The back and forth Rockets host a rematch against the visiting Utah Jazz on Saturday, hoping to not only get payback for one of their worst blowouts on the season, but to climb to .500 yet again. The Rockets have been beaten soundly three games so far, but none so early and unexpectedly as the blowout they suffered in Utah on November 19th.
After being dismantled in a perfect storm against the Thunder, the Rockets will be ready and willing to bounce back against the Jazz, one of their primary competitors for a playoff spot in a brutal Western Conference. The Jazz are almost the flip side of the Rockets coin, and Houston badly needs to find purchase Saturday if they intend to come out of December with a winning record. Unfortunately, that is likely to be a difficult battle against a team who has been a difficult matchup for the last few seasons. [read more…]
The Rockets have plenty of reasons for getting blown out by the Thunder. Unfortunately, none of that changes the fact that they’ve fallen below .500 once more and have a 1-7 record against the west. They managed to come within striking distance a couple times, but the better team won, and it wasn’t close.
The big narrative of the night, James Harden’s revenge against his old team, took a turn that was probably unexpected by most. The pessimists in the Rockets fanbase, however, won’t be surprised to hear that Harden’s ex-teammates were ready for him, blocking a mind-blowing 7 of his shots on the evening. Ibaka and Westbrook began the block party early, and Harden didn’t knock down a field goal until the third quarter. James put together a miserable 3-16 line by the end of the game, but somehow still managed to have more points (17) than shots. He had what will hopefully be his worst line all year. Or at least until the Thunder come into town in December. [read more…]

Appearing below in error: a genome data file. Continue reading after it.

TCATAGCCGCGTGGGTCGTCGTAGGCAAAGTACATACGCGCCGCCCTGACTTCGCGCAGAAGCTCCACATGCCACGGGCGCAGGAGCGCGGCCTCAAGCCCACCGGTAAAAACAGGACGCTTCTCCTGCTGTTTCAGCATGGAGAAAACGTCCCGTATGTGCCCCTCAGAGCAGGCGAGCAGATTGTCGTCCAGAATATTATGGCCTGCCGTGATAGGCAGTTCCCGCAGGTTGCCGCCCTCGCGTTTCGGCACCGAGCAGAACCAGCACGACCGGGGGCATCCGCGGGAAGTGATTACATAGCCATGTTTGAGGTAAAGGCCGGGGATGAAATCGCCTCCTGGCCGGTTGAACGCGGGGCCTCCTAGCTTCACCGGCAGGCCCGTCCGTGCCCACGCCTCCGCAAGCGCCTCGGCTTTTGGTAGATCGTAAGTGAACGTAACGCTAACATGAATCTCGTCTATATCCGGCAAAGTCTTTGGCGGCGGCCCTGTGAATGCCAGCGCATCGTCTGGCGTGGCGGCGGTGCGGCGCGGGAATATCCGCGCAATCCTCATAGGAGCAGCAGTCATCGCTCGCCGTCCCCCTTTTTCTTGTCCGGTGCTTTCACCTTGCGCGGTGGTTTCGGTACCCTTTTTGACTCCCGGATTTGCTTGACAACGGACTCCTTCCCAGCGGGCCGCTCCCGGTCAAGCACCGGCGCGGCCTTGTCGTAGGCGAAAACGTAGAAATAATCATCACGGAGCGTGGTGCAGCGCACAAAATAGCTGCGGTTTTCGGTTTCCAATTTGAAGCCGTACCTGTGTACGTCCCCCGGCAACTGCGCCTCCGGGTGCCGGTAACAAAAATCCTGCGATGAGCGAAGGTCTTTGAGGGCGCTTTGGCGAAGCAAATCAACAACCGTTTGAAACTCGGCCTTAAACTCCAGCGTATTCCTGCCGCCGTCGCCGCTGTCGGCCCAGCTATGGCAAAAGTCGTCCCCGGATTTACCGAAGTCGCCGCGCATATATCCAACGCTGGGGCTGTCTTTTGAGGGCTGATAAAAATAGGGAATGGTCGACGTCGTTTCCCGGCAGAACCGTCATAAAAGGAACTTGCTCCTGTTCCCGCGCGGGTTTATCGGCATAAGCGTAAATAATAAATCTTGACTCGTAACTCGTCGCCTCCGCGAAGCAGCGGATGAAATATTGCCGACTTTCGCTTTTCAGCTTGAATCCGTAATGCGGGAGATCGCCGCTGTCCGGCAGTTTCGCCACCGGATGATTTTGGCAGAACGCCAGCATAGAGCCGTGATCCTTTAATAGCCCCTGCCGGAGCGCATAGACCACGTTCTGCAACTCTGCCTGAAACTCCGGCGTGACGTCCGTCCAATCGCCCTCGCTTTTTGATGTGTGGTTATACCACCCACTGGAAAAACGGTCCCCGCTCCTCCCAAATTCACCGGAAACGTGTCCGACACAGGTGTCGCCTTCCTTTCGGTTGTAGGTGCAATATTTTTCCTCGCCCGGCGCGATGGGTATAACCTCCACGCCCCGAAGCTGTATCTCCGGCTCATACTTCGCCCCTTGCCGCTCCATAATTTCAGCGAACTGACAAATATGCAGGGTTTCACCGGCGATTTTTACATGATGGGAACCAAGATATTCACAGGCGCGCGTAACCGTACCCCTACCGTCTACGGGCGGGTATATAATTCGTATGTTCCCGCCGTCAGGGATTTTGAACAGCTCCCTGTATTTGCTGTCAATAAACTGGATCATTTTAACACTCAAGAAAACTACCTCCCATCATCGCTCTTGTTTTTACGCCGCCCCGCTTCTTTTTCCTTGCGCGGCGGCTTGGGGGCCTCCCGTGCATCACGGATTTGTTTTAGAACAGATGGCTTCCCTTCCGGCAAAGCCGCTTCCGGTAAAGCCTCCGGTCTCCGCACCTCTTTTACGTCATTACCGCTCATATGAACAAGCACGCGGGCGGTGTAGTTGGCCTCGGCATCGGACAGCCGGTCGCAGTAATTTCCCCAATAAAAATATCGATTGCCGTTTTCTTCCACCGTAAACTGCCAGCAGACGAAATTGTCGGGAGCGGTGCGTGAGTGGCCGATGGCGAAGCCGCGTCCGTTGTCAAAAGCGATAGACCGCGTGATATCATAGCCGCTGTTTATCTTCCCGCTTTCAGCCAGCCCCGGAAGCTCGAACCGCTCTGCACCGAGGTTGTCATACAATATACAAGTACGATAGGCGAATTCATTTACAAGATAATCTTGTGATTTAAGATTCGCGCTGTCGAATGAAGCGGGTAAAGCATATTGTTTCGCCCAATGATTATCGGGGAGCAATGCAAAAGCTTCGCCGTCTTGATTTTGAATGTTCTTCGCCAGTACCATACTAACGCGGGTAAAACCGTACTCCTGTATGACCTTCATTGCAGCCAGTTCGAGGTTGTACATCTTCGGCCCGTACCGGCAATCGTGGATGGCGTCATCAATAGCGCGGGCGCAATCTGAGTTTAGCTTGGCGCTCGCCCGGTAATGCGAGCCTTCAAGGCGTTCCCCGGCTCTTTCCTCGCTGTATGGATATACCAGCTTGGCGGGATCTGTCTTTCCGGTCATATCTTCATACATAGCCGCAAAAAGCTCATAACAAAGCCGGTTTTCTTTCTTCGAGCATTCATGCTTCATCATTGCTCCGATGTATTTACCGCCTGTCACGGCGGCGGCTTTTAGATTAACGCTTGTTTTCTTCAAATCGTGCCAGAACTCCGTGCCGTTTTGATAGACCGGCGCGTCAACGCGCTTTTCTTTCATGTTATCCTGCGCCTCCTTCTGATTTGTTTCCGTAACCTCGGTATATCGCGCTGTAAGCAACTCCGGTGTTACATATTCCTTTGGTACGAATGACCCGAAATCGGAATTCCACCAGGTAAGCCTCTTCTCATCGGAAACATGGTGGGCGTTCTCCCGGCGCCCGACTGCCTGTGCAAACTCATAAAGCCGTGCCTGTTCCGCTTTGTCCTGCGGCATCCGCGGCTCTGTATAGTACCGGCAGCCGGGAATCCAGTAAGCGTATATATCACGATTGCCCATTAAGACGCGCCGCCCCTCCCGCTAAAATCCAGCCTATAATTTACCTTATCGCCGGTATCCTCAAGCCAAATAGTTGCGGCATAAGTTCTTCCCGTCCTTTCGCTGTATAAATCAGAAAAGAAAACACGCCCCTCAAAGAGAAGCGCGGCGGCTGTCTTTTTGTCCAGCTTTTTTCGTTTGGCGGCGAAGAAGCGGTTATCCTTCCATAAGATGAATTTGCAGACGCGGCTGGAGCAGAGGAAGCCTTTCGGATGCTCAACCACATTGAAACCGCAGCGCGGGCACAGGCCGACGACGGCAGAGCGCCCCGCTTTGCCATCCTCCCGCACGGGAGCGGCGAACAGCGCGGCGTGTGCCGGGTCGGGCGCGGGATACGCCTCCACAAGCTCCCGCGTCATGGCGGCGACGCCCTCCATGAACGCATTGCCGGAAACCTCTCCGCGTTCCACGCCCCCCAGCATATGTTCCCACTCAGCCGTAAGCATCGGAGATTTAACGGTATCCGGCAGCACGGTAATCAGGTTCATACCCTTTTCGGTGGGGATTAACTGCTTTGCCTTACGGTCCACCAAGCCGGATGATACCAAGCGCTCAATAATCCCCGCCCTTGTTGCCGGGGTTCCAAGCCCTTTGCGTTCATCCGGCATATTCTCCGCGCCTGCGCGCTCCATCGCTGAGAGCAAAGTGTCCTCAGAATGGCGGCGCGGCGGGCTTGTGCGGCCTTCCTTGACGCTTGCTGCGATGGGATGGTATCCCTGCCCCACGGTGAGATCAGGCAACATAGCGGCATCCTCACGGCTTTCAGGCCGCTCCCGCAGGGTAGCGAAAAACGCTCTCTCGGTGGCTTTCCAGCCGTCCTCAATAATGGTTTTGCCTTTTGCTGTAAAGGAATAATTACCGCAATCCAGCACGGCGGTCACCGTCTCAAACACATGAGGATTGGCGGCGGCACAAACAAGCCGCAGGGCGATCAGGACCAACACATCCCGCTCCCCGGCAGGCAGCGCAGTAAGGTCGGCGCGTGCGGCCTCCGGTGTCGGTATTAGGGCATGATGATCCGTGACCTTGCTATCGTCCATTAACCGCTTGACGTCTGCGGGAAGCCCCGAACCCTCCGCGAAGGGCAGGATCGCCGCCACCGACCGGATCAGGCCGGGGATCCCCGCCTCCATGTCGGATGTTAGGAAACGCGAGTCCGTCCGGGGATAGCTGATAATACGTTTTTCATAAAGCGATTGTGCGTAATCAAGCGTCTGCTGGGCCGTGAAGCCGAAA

My apologies for the poor audio at the start – Lowry’s voice was barely audible. His demeanor wasn’t anything too unordinary – he was always prickly with media and especially affected by tough losses. This wasn’t just because it was his former team. [read more…]
Friday night’s game was undoubtedly the best of Chandler Parsons’ young career. The previously unheralded second-round pick of last year’s draft impressed himself on the Knicks’ (and indeed, the league’s) conscience with a phenomenal performance: 31 points on 13-17 shooting, 4 three’s, 5 boards, 4 assists, and 4 steals. Some might consider this a coming-out party, part of a broader second-year improvement and a sign of his future potential. The reality, however, is that Parsons was already a very solid player as a rookie, and has built upon that foundation to become an improved (although not drastically improved) player this season.
According to Basketball-Reference, Parsons’ per 36 minute statistics have shown a slight improvement compared with last season—he’s averaging 3 more points, 1 more rebound, and one more assist every 36 minutes. Despite these seemingly minor upticks, Parsons’ PER has increased by a full three points from 13 last season to an above-average 16, equivalent to the difference between the performances of Jeff Teague and Michael Beasley last season. [read more…]
As Rahat graciously provided a live account of tonight’s game, I do not believe that a general recap will suffice. The Rockets executed, made wide-open 3 pointers, and took advantage of Toronto’s woes on the offensive and especially the defensive end. While the boxscore shows that Toronto’s rebounding and turnover numbers were similar to ours, context, as with any statistic, must be noted. Houston utterly demolished Toronto on the offensive glass and on the passing lanes, which was punctuated by a play late in the 3rd quarter where Parsons swooped into 3 Toronto players and grabbed the ball from them. While that offensive rebound only culminated in a missed Harden 3, it showed the nature of the game as the Rockets completely outhustled and outworked the Raptors up to a 96-69 lead with exactly 2 minutes left in the 3rd quarter.
At that point, Houston decided to take the night off and shoot jumpers. Toronto promptly ended the game on a 10-0 run which ended with a Cook 3, and at that point Toronto was the team hustling while Houston fell back into bad habits of lazy passes and relatively little effort. The fourth quarter was filled with a slight tension for the fan, but Houston finally cut down any hopes of a Toronto rally late in the game with a Lin steal and dunk. [read more…]